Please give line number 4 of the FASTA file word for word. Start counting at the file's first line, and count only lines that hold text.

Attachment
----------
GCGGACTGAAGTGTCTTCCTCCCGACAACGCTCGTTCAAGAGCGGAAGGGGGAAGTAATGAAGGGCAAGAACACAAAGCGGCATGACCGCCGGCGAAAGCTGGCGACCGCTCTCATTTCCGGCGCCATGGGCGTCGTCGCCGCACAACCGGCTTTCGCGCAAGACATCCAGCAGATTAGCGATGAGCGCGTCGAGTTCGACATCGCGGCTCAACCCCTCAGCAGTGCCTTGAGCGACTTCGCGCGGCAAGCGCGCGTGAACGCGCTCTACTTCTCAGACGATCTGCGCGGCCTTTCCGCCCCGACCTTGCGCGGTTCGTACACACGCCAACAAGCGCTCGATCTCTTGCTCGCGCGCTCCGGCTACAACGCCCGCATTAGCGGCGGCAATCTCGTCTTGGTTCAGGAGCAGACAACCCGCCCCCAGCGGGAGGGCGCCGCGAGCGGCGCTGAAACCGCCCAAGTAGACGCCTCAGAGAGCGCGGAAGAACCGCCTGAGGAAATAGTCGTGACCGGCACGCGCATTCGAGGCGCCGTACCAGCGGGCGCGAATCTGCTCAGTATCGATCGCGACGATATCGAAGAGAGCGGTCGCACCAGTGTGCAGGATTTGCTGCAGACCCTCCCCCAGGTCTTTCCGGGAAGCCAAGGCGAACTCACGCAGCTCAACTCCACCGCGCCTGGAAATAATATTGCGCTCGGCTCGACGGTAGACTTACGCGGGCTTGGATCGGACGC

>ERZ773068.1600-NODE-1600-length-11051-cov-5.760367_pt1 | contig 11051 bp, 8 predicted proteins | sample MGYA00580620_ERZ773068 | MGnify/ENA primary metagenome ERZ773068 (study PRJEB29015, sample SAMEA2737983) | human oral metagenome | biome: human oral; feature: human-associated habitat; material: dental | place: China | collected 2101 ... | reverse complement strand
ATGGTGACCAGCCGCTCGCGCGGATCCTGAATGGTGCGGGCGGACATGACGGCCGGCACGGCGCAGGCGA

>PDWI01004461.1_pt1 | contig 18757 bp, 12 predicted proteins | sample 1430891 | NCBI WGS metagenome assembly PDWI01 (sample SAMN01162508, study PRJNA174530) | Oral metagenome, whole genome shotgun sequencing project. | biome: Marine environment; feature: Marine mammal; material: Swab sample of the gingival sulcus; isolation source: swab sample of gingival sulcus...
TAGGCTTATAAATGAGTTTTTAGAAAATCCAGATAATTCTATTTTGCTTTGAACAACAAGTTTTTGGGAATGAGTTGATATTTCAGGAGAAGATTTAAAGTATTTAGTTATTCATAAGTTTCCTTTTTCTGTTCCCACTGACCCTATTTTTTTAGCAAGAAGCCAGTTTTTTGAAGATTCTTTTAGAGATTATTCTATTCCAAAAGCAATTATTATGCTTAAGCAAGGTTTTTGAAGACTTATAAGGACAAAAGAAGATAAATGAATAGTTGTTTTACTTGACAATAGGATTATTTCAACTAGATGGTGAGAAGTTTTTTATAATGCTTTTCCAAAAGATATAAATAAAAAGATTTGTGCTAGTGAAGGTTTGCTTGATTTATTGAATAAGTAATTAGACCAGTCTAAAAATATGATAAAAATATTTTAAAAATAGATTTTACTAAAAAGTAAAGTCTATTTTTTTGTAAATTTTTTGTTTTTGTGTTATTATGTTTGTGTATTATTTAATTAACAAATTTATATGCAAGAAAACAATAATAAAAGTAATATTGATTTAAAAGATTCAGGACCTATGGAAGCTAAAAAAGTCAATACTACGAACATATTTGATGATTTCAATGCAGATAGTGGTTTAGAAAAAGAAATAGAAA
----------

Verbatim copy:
>PDWI01004461.1_pt1 | contig 18757 bp, 12 predicted proteins | sample 1430891 | NCBI WGS metagenome assembly PDWI01 (sample SAMN01162508, study PRJNA174530) | Oral metagenome, whole genome shotgun sequencing project. | biome: Marine environment; feature: Marine mammal; material: Swab sample of the gingival sulcus; isolation source: swab sample of gingival sulcus...